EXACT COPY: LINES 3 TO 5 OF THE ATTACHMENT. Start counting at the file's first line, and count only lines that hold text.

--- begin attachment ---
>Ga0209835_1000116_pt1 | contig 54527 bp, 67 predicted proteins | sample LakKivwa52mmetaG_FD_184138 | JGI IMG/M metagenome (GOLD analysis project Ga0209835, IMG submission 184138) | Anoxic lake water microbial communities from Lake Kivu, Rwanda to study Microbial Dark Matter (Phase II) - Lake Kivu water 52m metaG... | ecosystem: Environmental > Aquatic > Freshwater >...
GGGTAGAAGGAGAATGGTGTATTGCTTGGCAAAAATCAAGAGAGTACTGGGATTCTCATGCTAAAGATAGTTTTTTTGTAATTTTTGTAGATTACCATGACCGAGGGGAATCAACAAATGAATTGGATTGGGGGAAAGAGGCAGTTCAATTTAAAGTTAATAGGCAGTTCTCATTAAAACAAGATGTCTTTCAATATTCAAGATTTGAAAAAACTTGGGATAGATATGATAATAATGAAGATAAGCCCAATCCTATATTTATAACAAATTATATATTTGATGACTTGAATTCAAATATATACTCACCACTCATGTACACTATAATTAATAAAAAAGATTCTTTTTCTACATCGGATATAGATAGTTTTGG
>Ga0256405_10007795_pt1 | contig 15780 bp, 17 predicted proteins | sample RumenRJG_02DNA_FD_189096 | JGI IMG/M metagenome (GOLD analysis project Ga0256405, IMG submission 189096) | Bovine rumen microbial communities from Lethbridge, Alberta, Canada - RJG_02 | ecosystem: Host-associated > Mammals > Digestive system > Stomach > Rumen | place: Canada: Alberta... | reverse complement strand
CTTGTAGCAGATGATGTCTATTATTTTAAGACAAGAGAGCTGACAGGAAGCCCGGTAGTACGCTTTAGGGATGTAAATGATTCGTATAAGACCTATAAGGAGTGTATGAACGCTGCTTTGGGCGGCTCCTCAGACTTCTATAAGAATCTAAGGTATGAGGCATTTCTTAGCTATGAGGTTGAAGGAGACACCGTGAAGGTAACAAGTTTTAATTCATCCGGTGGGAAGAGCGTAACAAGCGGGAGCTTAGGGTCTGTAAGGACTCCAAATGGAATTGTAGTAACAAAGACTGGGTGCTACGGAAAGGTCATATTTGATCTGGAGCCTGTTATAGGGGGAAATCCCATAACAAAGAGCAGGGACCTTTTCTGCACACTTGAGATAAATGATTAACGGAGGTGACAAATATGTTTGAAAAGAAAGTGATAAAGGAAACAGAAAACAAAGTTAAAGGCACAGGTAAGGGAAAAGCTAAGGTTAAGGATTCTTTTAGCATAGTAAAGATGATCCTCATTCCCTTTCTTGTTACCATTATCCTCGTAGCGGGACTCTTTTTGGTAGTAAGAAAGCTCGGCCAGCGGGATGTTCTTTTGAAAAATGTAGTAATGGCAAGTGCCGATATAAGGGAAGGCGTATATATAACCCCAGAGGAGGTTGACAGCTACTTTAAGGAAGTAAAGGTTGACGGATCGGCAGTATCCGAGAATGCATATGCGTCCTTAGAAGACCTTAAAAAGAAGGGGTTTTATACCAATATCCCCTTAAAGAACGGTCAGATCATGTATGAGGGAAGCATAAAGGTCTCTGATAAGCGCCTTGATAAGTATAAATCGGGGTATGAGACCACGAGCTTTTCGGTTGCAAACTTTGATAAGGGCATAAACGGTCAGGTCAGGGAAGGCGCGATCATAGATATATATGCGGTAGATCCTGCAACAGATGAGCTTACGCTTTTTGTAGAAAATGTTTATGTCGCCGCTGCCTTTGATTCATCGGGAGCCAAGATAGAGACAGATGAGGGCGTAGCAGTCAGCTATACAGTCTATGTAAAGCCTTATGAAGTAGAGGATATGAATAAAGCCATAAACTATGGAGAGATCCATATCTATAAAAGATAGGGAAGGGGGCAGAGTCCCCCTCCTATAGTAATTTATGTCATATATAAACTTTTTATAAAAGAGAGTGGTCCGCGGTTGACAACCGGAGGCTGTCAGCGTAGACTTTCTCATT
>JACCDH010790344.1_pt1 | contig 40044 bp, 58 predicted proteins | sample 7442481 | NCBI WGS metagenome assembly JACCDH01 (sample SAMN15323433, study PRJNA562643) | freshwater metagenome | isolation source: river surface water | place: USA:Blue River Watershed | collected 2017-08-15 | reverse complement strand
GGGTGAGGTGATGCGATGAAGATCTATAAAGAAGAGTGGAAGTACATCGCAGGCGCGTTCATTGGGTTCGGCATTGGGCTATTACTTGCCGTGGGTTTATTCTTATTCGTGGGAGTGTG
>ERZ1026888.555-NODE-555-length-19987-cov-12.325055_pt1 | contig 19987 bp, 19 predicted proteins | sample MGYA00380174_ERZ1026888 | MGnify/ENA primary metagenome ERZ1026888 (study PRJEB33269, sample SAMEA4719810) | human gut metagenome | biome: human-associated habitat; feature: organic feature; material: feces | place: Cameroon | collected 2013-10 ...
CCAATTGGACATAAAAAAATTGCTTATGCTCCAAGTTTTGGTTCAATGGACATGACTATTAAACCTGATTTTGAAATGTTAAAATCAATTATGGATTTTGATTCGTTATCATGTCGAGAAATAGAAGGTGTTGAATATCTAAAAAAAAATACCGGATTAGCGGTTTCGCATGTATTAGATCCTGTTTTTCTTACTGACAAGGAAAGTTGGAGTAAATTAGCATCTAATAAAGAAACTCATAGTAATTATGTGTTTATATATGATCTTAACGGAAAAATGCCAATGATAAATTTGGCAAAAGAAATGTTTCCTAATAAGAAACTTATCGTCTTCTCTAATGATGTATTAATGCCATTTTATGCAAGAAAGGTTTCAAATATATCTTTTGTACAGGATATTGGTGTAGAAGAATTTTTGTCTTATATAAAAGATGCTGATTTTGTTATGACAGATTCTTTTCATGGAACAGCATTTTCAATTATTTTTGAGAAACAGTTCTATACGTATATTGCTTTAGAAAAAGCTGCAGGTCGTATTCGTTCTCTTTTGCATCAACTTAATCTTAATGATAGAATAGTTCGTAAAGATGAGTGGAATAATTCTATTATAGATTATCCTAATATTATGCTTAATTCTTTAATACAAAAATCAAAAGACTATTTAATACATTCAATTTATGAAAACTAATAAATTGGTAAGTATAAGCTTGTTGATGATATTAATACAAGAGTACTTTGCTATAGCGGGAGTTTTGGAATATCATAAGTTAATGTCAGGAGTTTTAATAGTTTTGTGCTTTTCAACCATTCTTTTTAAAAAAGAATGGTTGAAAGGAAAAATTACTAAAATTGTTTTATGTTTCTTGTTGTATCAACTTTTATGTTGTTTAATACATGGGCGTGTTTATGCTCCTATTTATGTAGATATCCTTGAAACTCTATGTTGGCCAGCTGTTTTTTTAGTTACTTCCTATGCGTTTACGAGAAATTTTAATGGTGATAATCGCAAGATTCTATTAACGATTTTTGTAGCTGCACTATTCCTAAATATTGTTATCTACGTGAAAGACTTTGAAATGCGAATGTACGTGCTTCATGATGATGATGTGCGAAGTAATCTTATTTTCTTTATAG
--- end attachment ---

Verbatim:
>Ga0256405_10007795_pt1 | contig 15780 bp, 17 predicted proteins | sample RumenRJG_02DNA_FD_189096 | JGI IMG/M metagenome (GOLD analysis project Ga0256405, IMG submission 189096) | Bovine rumen microbial communities from Lethbridge, Alberta, Canada - RJG_02 | ecosystem: Host-associated > Mammals > Digestive system > Stomach > Rumen | place: Canada: Alberta... | reverse complement strand
CTTGTAGCAGATGATGTCTATTATTTTAAGACAAGAGAGCTGACAGGAAGCCCGGTAGTACGCTTTAGGGATGTAAATGATTCGTATAAGACCTATAAGGAGTGTATGAACGCTGCTTTGGGCGGCTCCTCAGACTTCTATAAGAATCTAAGGTATGAGGCATTTCTTAGCTATGAGGTTGAAGGAGACACCGTGAAGGTAACAAGTTTTAATTCATCCGGTGGGAAGAGCGTAACAAGCGGGAGCTTAGGGTCTGTAAGGACTCCAAATGGAATTGTAGTAACAAAGACTGGGTGCTACGGAAAGGTCATATTTGATCTGGAGCCTGTTATAGGGGGAAATCCCATAACAAAGAGCAGGGACCTTTTCTGCACACTTGAGATAAATGATTAACGGAGGTGACAAATATGTTTGAAAAGAAAGTGATAAAGGAAACAGAAAACAAAGTTAAAGGCACAGGTAAGGGAAAAGCTAAGGTTAAGGATTCTTTTAGCATAGTAAAGATGATCCTCATTCCCTTTCTTGTTACCATTATCCTCGTAGCGGGACTCTTTTTGGTAGTAAGAAAGCTCGGCCAGCGGGATGTTCTTTTGAAAAATGTAGTAATGGCAAGTGCCGATATAAGGGAAGGCGTATATATAACCCCAGAGGAGGTTGACAGCTACTTTAAGGAAGTAAAGGTTGACGGATCGGCAGTATCCGAGAATGCATATGCGTCCTTAGAAGACCTTAAAAAGAAGGGGTTTTATACCAATATCCCCTTAAAGAACGGTCAGATCATGTATGAGGGAAGCATAAAGGTCTCTGATAAGCGCCTTGATAAGTATAAATCGGGGTATGAGACCACGAGCTTTTCGGTTGCAAACTTTGATAAGGGCATAAACGGTCAGGTCAGGGAAGGCGCGATCATAGATATATATGCGGTAGATCCTGCAACAGATGAGCTTACGCTTTTTGTAGAAAATGTTTATGTCGCCGCTGCCTTTGATTCATCGGGAGCCAAGATAGAGACAGATGAGGGCGTAGCAGTCAGCTATACAGTCTATGTAAAGCCTTATGAAGTAGAGGATATGAATAAAGCCATAAACTATGGAGAGATCCATATCTATAAAAGATAGGGAAGGGGGCAGAGTCCCCCTCCTATAGTAATTTATGTCATATATAAACTTTTTATAAAAGAGAGTGGTCCGCGGTTGACAACCGGAGGCTGTCAGCGTAGACTTTCTCATT
>JACCDH010790344.1_pt1 | contig 40044 bp, 58 predicted proteins | sample 7442481 | NCBI WGS metagenome assembly JACCDH01 (sample SAMN15323433, study PRJNA562643) | freshwater metagenome | isolation source: river surface water | place: USA:Blue River Watershed | collected 2017-08-15 | reverse complement strand